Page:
The Bethpage Water District was formed in May 1923 as the Central Park Water District. The Town of Oyster Bay gave permission to form the district and sell bonds to fund the construction of two water wells and a water tower for the small predominantly farming community. The first Commissioners of the Water District were George Baldwin, Robert Chappell and Harry Stolz. The district’s counsel was Stoll & Lawrence from New York City, and our first engineering firm was Sidney Bowne of Long Island.
Property was purchased at the intersection of Jackson Avenue and North Sheridan Avemue, just south of the railroad tracks, for 2 wells and a water tower. Well #1 was drilled at a depth of 104 feet and Well #2 at a depth of 220 feet. These wells supplied 200 to 235 gallons per minute each, translating to a maximum capacity of 600,000 gallons per day. The water storage tank was 125 feet high and held 100,000 gallons of water. This system supplied 65 lbs of pressure to the customers of the district. Due to enlargement of the district and the increased demand for water, Well #3 was drilled in June 1924, adding an additional 500 gallons per minute. At the same time, an office and garage building was built at the Jackson Avenue location. The district had 85 fire hydrants in service at the time.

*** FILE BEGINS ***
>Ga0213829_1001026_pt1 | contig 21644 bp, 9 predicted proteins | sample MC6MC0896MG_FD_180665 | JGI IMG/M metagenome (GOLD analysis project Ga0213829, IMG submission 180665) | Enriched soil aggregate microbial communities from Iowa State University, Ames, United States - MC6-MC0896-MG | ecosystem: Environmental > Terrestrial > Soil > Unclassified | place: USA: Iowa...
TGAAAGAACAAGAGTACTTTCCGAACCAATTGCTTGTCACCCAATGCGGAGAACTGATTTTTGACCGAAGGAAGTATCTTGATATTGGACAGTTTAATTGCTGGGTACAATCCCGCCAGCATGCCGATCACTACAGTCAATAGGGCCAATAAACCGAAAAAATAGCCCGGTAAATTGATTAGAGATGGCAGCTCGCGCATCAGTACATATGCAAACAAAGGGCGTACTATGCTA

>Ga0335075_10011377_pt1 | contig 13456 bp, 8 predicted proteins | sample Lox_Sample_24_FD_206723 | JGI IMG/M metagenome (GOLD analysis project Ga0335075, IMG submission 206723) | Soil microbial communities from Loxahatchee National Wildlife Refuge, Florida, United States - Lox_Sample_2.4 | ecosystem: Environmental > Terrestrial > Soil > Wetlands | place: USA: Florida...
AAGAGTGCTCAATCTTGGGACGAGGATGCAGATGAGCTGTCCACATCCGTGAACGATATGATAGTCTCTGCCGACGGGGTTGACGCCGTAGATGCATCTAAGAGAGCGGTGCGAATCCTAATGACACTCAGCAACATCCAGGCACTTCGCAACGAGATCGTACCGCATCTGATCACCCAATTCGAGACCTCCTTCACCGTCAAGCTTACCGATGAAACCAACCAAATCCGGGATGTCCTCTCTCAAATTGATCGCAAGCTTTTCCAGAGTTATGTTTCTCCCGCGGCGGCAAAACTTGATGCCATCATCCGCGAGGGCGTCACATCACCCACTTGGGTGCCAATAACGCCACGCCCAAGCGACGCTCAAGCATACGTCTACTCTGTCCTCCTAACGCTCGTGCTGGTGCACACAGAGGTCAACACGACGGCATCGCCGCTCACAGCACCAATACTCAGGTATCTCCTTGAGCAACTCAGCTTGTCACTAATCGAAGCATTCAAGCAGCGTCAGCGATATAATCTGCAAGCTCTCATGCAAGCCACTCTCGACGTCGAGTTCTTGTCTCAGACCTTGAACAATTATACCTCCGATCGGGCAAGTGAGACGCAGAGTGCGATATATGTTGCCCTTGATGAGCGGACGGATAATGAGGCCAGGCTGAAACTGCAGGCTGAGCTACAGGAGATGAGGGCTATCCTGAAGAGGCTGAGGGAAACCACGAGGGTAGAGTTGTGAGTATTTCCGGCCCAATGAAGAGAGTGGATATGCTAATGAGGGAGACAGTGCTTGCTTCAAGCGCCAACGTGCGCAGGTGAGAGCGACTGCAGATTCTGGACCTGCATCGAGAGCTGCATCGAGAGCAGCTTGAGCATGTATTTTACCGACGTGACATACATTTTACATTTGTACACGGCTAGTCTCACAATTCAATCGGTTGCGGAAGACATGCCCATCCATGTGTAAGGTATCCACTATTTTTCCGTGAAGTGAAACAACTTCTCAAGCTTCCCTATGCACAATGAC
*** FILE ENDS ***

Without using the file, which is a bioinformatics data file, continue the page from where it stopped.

In 1926, George Baldwin was given the title of Superintendent of the District, and Charles Romscho Sr. became a member of the Board of Water Commissioners. A full-time clerk was also hired to work in the District office. In 1927, Superintendent Baldwin’s salary was $35 per week, and the clerk’s salary was $20 per week. Much of the water sold during this time was to local farmers. In 1929 Central Park Water District had 425 residential customers. Residential rates were $3 minimum rate for 6,000 gallons of water each quarter year. 100,000 gallons of water per quarter cost $40 at this time.
Henry Holzmacher was elected to the Board of Water Commissioners in 1930. In 1931 the District bought its first truck, a half-ton Chevrolet, at a cost of $536. In May 1932 another new Commissioner was elected. Albert Lang replaced Robert Chappell. During this time of the Great Depression, customers who didn’t pay their water bills were referred to the Town of Oyster Bay or to the Town of Hempstead for application to the delinquent tax rolls, as opposed to having their water shut off. In 1937 the District bought a new half-ton ton truck for $390. It had the lettering "Water District – Bethpage" painted on the doors, reflecting the recent name change of the community.